I finished reading No Graves As Yet by Anne Perry. I enjoy her books; the characters and the relationships are always interesting. The mysteries she’s written previously are set in Victorian England. No Graves As Yet takes place just as World War 1 is beginning. In fact, Archduke Ferdinand is assassinated in the first few pages of the book. The main characters in the novel are two brothers, one of whom works for British Intelligence and the other of whom is an Anglican priest and a don at Cambridge. Although, as I said, I have read and enjoyed many of her mystery stories, something always disturbs me just a little about Anne Perry’s plots. There’s usually something that doesn’t quite connect. I don’t know if it’s poor editing or poor logic on my part or what. For instance, in No Graves As Yet, there is a character who we find out could have been on the scene at the exact time that a suspicious accident took place. Then, it seems to me that we’re supposed to assume that because this particular person could have been there, he was, and he either saw everything, or he’s a murderer. I notice these “assumption problems” in all of Perry’s mysteries. Some possibility is mentioned, and the reader is supposed to make a mental jump to assume that the probability is a fact. Even so, the settings and the characters are worth the read. I believe No Graves As Yet is planned to be the first in a series of four or five novels with the same main characters set in the same time period. I’ll be interested to see how the author develops the characters in the other books in the series.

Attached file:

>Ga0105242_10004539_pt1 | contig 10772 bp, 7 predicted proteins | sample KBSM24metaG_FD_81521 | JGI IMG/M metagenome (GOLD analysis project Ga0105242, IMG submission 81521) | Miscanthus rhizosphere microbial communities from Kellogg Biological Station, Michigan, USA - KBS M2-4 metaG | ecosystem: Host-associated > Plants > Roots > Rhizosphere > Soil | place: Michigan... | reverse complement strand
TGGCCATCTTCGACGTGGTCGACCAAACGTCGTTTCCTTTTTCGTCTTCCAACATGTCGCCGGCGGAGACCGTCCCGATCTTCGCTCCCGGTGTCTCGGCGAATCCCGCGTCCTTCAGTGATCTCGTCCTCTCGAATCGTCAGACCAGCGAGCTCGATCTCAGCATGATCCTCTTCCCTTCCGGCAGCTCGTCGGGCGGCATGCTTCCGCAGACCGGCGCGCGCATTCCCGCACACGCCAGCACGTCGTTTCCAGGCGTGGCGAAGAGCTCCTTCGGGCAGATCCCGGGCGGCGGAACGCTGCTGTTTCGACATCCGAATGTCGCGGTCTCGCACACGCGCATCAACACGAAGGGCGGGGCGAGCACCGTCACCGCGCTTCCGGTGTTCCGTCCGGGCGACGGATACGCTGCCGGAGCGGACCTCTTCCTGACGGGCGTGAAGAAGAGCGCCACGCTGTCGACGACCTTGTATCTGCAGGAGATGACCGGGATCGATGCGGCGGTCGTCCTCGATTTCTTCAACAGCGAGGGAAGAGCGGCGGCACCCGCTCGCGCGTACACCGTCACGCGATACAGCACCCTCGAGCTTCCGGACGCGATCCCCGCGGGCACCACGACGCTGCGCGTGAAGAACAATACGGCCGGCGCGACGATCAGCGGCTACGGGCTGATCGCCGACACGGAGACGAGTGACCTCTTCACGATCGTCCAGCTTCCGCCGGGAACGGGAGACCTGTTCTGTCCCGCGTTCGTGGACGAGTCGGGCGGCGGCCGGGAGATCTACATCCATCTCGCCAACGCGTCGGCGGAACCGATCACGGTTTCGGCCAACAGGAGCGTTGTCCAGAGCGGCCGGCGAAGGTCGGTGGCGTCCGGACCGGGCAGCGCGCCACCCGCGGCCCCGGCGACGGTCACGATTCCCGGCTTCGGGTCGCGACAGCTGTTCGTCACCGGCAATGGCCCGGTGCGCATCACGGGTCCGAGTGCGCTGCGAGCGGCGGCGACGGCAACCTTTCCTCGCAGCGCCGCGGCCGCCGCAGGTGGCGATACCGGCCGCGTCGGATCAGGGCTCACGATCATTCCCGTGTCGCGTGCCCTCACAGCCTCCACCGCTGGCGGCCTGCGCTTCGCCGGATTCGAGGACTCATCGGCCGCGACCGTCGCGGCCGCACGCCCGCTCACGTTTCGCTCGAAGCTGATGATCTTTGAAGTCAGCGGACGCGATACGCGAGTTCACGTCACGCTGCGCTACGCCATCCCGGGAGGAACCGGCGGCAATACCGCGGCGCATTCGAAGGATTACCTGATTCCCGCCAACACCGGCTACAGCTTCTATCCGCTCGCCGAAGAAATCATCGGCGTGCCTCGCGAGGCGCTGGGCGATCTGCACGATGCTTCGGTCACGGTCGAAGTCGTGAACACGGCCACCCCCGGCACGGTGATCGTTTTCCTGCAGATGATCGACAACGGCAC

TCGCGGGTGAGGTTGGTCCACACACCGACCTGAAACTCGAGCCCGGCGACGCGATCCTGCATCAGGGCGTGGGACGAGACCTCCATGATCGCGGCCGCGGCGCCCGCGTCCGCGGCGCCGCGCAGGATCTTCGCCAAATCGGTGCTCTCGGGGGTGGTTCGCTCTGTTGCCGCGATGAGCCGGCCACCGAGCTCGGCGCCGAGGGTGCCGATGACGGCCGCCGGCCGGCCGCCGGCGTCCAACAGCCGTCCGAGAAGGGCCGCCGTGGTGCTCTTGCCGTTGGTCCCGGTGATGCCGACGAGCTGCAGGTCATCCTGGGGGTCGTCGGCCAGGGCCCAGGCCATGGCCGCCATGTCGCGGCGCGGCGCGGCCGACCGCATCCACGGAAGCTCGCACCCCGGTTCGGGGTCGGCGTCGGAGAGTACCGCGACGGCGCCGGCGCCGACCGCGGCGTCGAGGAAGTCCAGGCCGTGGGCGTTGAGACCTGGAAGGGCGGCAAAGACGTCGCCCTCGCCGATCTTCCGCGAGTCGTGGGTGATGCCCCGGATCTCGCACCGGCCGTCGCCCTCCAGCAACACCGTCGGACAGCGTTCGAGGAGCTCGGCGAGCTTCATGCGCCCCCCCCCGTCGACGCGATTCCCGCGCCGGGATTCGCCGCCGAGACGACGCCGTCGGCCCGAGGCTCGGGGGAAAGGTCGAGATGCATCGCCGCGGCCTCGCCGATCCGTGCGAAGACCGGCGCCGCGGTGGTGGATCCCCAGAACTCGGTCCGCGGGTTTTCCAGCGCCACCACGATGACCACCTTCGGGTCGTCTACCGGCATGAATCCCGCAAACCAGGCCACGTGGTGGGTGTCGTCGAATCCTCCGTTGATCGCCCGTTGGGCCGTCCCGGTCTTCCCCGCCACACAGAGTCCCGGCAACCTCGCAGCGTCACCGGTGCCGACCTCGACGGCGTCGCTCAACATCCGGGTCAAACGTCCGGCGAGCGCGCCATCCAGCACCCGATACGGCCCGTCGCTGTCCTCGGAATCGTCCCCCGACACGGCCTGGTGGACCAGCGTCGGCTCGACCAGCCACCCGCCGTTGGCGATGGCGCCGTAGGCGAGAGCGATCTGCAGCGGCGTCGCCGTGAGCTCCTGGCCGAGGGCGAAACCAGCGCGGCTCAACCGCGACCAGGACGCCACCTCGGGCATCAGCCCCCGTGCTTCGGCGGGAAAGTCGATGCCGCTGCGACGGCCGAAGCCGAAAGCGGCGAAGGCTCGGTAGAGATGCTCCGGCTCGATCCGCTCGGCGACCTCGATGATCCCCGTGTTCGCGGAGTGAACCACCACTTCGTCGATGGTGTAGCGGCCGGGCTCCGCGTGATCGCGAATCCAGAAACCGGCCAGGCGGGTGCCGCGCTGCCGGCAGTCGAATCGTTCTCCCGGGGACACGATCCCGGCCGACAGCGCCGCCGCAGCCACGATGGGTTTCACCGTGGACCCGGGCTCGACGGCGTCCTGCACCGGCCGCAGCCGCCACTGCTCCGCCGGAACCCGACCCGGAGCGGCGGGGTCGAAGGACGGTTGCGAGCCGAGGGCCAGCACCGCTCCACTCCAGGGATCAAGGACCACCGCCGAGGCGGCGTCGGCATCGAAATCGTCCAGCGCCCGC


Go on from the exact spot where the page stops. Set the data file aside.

Today is the birthday of Eleanor Farjeon, author of the poem Morning Has Broken which was later recorded by Cat Stevens.
Morning has broken,
Like the first morning,
Blackbird has spoken
Like the first bird;
Praise for the singing,
Praise for the morning,
Praise for them springing
Fresh from the Word.
Sweet the rain’s new fall,
Sunlit from heaven,
Like the first dewfall
On the first grass;
Praise for the sweetness,
Of the wet garden,
Sprung in completeness
Where His feet pass.
Mine is the sunlight,
Mine is the morning,
Born of the one light
Eden saw play;
Praise with elation,
Praise every morning,
Of the new day.
I like it. I was reading about Farjeon. She was homeschooled, began writing when she was five years old, and was a friend of one of my favorite poets, Robert Frost. I also saw references to a children’s book she wrote, apparently out of print now, called Kings and Queens. It had a short poem and an illustration for each of the 41 English kings and queens who have reigned over that blessed isle. It sounds delightful. Here’s a sample:
Bluff King Hal was full of beans
He married half a dozen queens
For three called Kate they cried the banns
And one called Jane, and a couple of Annes.
The first he asked to share his reign
Was Kate of Aragon, straight from Spain
But when his love for her was spent
He got a divorce, and out she went.
Anne Boleyn was his second wife.
He swore to cherish her all his life,
But seeing a third, he wished instead
He chopped off poor Anne Boleyn’s head.
He married the next afternoon
Jane Seymour, which was rather soon,
But after one year as his bride
She crept into her bed and died.
Anne of Cleves was number four.
Her portrait thrilled him to the core,
But when he met her face to face
Another royal divorce took place.
Catherine Howard, number five,
Billed and cooed to keep alive.
But one day Henry felt depressed,
The executioner did the rest.
Sixth and last was Catherine Parr
Sixth and last and luckiest far
For this time it was Henry who
Hopped the twig, and a good job too.
Elsa Beskow, Swedish children’s author, was born today in 1874. The only book of hers that I am familiar with is Pelle’s New Suit, a picture book about a boy who discovers all the work that goes into producing a new suit of clothes. I like this book, and it’s in Picture Book Preschool, my book of recommended books for reading to preschoolers. According to kirjasto, Beskow was criticized for her old-fashioned portrayals of families. Good for Beskow! I must look at more of her picture books; I like strong. brave dads and obedient, loving mothers. Good-natured children are a pretty good deal, too.